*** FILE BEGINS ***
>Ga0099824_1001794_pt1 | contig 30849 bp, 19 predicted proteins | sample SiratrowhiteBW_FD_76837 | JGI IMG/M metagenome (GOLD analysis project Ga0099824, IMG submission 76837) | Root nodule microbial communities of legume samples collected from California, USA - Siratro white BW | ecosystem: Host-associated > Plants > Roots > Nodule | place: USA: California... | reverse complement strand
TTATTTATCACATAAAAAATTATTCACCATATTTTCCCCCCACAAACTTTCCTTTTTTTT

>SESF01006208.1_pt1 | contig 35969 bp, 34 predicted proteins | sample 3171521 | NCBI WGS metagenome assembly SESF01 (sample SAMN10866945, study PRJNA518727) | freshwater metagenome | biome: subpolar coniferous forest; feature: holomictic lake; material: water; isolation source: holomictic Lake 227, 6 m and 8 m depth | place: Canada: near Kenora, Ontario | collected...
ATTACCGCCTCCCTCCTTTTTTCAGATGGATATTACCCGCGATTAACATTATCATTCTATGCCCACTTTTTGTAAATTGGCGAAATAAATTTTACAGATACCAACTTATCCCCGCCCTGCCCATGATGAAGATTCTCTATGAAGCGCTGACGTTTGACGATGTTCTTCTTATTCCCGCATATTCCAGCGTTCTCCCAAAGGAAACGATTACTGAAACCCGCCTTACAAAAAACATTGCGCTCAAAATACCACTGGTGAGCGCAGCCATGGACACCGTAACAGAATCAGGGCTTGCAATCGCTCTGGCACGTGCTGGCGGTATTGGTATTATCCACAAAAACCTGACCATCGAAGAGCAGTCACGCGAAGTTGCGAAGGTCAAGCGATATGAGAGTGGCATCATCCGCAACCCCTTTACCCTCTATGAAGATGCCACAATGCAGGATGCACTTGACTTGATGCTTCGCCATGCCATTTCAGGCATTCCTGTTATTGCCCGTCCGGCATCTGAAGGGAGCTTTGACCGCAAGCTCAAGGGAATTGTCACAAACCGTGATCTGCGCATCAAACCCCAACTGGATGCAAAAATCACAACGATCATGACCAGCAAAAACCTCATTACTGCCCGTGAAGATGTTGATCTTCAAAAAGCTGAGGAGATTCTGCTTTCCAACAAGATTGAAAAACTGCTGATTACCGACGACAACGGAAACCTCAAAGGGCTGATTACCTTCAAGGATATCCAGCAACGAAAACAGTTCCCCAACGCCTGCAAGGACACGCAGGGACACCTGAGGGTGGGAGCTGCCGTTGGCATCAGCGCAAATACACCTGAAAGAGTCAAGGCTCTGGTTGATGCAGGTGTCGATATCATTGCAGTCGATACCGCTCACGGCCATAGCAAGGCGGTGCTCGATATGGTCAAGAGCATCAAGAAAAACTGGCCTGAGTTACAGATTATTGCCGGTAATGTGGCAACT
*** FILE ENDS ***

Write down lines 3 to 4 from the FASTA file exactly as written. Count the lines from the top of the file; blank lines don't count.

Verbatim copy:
>SESF01006208.1_pt1 | contig 35969 bp, 34 predicted proteins | sample 3171521 | NCBI WGS metagenome assembly SESF01 (sample SAMN10866945, study PRJNA518727) | freshwater metagenome | biome: subpolar coniferous forest; feature: holomictic lake; material: water; isolation source: holomictic Lake 227, 6 m and 8 m depth | place: Canada: near Kenora, Ontario | collected...
ATTACCGCCTCCCTCCTTTTTTCAGATGGATATTACCCGCGATTAACATTATCATTCTATGCCCACTTTTTGTAAATTGGCGAAATAAATTTTACAGATACCAACTTATCCCCGCCCTGCCCATGATGAAGATTCTCTATGAAGCGCTGACGTTTGACGATGTTCTTCTTATTCCCGCATATTCCAGCGTTCTCCCAAAGGAAACGATTACTGAAACCCGCCTTACAAAAAACATTGCGCTCAAAATACCACTGGTGAGCGCAGCCATGGACACCGTAACAGAATCAGGGCTTGCAATCGCTCTGGCACGTGCTGGCGGTATTGGTATTATCCACAAAAACCTGACCATCGAAGAGCAGTCACGCGAAGTTGCGAAGGTCAAGCGATATGAGAGTGGCATCATCCGCAACCCCTTTACCCTCTATGAAGATGCCACAATGCAGGATGCACTTGACTTGATGCTTCGCCATGCCATTTCAGGCATTCCTGTTATTGCCCGTCCGGCATCTGAAGGGAGCTTTGACCGCAAGCTCAAGGGAATTGTCACAAACCGTGATCTGCGCATCAAACCCCAACTGGATGCAAAAATCACAACGATCATGACCAGCAAAAACCTCATTACTGCCCGTGAAGATGTTGATCTTCAAAAAGCTGAGGAGATTCTGCTTTCCAACAAGATTGAAAAACTGCTGATTACCGACGACAACGGAAACCTCAAAGGGCTGATTACCTTCAAGGATATCCAGCAACGAAAACAGTTCCCCAACGCCTGCAAGGACACGCAGGGACACCTGAGGGTGGGAGCTGCCGTTGGCATCAGCGCAAATACACCTGAAAGAGTCAAGGCTCTGGTTGATGCAGGTGTCGATATCATTGCAGTCGATACCGCTCACGGCCATAGCAAGGCGGTGCTCGATATGGTCAAGAGCATCAAGAAAAACTGGCCTGAGTTACAGATTATTGCCGGTAATGTGGCAACT